He begin his meritorious career in July 1978, when he joined Pfizer Products Plc as a Pharmaceutical Sales Representative (PSR). Gaining rapid promotions, he became Area Manager in 1980, National Sales Manager in 1982, Group Sales Manager (Pharmaceutical & Animal Health) in 1985.

He was appointed Marketing Manager in 1989 and invited to the Board as Pharmaceutical Division Director in 1990, and rose to become the Deputy Country Manager in 1992.

He peaked in his career when he was appointed the Country Manager for Nigeria and Regional Manager for Pfizer West Africa in 1993. Ohuabunwa who set a five year plan to stay at Neimeth by 1994 became  Managing Director/CEO as well as the Chairman of the Board of Directors.

He continued in this position until 1997 when Pfizer America, the parent company decided to divest 60 percent of its shareholdings in the former Nigerian subsidiary, in line with its refocused global business operation.

In 1997, he led the Management through a Management-Buy-Out (MBO) scheme to acquire the 60 percent shareholding of Pfizer Inc when the American company ceased operation in Nigeria. He changed the name of the resultant company to Neimeth International Pharmaceuticals Plc and led the company through its transition and post-acquisition challenges to become a full-fledged Nigerian R&D based Pharmaceutical Company. He voluntarily retired in 2011 after 33 years in the industry, 18 years of which were at the CEO Level.

As CEO of Neimeth Ohuabunwa was relentless in pursuit of research in local pharmaceuticals, he sought harmonisation of medicine regulation and production in West Africa. Neimeth became the first company in the country to launch a nutritional supplement for the management of sickle-cell anaemia, essentially from local research and local herbs.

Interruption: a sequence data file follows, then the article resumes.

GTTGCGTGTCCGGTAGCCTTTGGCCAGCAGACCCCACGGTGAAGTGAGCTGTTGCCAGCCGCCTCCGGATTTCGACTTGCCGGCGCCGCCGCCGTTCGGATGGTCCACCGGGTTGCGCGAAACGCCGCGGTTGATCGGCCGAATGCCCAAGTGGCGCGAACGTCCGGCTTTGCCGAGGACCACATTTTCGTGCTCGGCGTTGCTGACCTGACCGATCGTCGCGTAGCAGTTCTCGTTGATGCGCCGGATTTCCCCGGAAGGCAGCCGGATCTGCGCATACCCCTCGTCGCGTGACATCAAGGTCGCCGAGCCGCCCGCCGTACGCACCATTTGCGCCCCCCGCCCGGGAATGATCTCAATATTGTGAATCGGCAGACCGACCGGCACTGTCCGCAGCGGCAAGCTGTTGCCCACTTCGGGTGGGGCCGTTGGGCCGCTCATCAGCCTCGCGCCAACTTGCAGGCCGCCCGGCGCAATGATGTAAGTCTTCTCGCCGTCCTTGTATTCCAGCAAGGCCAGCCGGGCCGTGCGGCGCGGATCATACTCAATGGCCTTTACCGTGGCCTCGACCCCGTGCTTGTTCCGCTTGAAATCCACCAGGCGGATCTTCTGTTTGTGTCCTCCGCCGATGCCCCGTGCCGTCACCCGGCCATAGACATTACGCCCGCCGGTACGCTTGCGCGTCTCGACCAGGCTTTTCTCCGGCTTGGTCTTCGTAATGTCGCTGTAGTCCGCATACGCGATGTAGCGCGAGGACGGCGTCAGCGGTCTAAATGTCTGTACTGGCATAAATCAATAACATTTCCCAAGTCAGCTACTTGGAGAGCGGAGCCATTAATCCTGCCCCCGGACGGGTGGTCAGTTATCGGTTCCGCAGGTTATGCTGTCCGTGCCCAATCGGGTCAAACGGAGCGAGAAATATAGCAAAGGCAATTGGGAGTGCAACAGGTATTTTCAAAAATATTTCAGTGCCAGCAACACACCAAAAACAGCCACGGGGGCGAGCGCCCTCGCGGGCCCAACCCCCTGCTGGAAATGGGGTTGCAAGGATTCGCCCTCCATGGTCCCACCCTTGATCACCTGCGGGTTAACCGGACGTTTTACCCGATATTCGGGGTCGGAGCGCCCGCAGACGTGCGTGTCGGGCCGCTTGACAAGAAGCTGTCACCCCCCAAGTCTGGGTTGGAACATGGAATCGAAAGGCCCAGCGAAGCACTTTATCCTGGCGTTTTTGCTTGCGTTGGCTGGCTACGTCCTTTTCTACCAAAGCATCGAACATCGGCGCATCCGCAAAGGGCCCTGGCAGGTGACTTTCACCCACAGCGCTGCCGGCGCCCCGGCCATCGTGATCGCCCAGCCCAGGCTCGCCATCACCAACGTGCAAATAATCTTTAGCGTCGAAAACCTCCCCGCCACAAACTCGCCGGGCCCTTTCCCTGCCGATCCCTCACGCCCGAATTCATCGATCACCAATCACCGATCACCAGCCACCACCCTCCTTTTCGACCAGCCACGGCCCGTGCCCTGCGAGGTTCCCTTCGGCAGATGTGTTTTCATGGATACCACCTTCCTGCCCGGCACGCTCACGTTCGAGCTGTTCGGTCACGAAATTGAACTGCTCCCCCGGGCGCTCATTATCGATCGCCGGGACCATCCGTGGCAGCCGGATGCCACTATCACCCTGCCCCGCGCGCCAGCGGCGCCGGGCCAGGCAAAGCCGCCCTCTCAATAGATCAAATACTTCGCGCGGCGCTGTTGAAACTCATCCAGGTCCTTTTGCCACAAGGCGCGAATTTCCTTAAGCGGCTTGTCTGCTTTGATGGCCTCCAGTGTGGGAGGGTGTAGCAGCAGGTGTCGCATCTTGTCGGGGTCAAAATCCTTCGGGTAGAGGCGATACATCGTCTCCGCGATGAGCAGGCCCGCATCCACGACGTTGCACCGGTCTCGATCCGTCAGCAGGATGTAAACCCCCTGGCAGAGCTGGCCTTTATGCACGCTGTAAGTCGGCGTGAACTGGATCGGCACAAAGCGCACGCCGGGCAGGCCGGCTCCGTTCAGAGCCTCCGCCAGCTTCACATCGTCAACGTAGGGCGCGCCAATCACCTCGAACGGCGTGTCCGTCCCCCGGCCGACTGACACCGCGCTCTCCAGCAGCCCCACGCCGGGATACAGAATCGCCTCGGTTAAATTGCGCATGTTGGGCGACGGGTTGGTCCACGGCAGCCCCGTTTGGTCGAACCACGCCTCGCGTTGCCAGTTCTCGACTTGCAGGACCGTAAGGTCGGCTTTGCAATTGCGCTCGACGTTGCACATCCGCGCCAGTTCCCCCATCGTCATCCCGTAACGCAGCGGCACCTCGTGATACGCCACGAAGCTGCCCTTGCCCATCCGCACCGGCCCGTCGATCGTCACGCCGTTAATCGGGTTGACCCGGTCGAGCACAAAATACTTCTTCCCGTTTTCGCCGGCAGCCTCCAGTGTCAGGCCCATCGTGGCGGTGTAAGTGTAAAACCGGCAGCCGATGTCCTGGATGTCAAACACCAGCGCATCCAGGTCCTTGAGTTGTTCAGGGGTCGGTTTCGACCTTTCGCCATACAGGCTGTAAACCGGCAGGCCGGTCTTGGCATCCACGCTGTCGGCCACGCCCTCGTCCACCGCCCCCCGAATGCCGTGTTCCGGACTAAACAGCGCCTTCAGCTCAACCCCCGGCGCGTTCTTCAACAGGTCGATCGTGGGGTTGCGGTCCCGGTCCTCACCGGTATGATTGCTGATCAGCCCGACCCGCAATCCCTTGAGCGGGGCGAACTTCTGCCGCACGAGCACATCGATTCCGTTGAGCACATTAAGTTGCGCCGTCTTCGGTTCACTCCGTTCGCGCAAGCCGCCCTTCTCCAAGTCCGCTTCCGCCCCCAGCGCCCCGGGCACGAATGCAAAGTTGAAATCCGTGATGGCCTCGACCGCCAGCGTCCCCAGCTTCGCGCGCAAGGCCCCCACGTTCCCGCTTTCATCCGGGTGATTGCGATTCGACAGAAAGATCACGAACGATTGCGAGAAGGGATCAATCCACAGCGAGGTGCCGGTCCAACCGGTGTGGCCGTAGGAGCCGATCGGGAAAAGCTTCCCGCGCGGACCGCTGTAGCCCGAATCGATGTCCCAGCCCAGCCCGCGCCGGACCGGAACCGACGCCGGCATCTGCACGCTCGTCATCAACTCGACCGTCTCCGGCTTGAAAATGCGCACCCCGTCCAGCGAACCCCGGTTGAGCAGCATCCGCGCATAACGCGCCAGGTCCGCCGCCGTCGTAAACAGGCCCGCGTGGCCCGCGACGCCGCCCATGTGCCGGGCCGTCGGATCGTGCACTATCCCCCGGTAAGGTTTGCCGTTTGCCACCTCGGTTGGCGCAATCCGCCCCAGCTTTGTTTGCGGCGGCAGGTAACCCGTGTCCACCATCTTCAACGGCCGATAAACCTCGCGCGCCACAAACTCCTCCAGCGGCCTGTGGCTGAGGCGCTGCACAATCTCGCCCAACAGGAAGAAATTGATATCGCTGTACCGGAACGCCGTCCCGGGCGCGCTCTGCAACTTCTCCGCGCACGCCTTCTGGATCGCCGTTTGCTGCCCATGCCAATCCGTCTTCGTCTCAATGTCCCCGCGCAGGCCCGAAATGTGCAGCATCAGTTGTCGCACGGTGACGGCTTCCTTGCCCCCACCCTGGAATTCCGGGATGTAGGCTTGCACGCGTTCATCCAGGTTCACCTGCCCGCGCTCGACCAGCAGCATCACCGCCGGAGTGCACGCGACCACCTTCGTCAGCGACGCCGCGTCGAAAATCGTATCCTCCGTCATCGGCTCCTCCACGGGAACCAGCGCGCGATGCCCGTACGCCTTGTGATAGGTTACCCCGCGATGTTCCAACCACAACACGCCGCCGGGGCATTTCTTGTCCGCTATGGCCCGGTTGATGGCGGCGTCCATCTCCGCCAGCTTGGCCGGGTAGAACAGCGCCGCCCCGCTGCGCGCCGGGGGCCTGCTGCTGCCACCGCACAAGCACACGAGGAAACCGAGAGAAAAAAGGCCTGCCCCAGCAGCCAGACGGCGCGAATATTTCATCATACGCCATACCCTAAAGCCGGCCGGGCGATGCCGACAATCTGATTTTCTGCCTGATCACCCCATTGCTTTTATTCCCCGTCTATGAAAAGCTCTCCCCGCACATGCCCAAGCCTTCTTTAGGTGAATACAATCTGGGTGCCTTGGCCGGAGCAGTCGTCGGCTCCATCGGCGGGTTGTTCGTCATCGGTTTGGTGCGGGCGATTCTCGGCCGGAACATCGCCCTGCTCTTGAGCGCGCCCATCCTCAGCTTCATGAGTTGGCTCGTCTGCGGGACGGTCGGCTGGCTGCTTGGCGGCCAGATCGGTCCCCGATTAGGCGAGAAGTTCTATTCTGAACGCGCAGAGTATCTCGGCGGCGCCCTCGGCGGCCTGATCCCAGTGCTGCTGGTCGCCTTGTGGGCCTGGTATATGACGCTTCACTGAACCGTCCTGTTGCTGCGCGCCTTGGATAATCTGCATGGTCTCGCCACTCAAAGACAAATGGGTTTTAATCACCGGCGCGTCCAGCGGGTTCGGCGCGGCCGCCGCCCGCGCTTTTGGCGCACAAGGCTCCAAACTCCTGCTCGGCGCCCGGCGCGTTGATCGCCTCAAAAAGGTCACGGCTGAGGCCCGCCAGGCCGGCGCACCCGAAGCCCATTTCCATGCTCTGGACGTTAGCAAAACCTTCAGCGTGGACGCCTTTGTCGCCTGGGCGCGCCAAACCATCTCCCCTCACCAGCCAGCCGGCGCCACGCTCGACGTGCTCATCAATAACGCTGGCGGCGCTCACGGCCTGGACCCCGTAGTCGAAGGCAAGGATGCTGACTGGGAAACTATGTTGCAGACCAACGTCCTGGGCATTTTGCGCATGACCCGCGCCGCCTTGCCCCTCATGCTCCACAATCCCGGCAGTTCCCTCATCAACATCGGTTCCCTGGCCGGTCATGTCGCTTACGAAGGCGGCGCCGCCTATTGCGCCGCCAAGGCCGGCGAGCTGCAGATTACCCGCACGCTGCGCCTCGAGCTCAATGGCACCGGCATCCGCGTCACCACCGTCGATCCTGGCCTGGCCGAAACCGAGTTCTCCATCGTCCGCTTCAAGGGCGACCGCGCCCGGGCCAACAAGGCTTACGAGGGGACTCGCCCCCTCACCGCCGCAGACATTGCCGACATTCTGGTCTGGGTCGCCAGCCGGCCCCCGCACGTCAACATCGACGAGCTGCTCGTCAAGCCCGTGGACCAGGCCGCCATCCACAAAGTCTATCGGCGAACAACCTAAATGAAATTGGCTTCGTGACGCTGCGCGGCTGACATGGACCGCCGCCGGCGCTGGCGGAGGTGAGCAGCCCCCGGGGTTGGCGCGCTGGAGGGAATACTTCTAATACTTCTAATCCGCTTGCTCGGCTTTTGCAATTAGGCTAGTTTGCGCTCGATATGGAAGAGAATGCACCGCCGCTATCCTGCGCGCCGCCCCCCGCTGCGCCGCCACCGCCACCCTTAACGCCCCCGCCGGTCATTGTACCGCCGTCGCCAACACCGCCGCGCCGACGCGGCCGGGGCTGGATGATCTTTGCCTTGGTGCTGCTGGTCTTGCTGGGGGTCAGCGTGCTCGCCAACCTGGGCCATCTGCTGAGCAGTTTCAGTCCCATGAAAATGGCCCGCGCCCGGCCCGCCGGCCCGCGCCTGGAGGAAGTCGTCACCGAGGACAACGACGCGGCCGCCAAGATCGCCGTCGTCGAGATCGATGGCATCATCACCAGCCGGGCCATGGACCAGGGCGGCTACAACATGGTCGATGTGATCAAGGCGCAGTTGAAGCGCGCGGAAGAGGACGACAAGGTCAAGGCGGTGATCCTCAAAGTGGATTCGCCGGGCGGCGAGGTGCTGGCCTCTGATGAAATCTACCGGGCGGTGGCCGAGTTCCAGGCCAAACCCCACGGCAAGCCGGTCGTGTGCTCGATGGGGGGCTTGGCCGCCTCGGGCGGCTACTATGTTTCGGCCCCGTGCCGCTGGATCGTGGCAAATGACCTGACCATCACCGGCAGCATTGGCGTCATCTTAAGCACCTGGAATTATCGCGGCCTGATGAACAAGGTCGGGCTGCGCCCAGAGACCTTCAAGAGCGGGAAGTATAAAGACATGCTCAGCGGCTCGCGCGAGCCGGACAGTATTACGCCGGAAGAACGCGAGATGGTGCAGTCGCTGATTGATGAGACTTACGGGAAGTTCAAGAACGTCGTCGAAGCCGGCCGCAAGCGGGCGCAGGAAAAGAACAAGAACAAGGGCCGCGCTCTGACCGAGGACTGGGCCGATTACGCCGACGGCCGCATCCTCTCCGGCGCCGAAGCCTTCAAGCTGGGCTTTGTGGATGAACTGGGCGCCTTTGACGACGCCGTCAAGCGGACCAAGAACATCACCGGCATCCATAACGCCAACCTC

Ohuabunwa wants the country to increase local production of essential drugs from the present 40 per cent to at least 75 per cent to ensure drug security. He admits that it’s easier to import drugs than to produce and that the input into local manufacturing is still low, citing policy reversals and inconsistency in government policies beside the issue of corruption and import duties that favour drug importers instead of producers.

As part of giving back to the society, Ohuabunwa founded the Sam Ohuabunwa Foundation for Economic Empowerment (SOFEE). The foundation welcomes people seeking knowledge to overcome poverty and achieve their destiny of becoming channels of blessings to the Church and to the nations, besides those who want to achieve a higher level of economic empowerment and financial independence than they currently enjoy.

During Ohuabunwa’s years as CEO he was at different times Chairman, the Nigerian Economic Summit Group (NESG), Presidents of Nigeria Employers Consultative Association (NECA) and Nigerian American Chamber of Commerce (NACC).

Professionally, he is a fellow of several organisations, such as the Pharmaceutical Society of Nigeria (FPSN), the Nigerian Academy of Pharmacy (FNAPharm), the West African Postgraduate College of Pharmacists (FPC.Pharm), Association of Corporate Governance Professionals in Nigeria (FCGP).

The Institute of Nigerian Institute of Management (FNIM), the National Institute of Marketing of Nigeria (FNIMN), the Nigerian Institute of Public Relations (FNIPR), the Institute of Management Consultants (FIMC).

For his contributions to pharmacy and advancement of the country, the federal government honoured him three times with – Member of the Order of the Niger (MON), in 2001, Officer of the Order of the Federal Republic (OFR), in 2011, and the National Productivity Order of Merit (NPOM) Award in 2018.

The distinguished pharmacist has one regret; not giving his life to God earlier than he did. He is a lay minister and a knight of Saint Christopher (KSC) of the Anglican Communion and serves as the National Coordinator – Strategic Operations of the Full Gospel Business Men’s Fellowship International (FGBMFI), Nigeria and Chairman, Board of Trustees, Global Fund For Jesus (GFFJ), Nigeria Chapter.

He is married to Lady Stella  Ohuabunwa with five Children.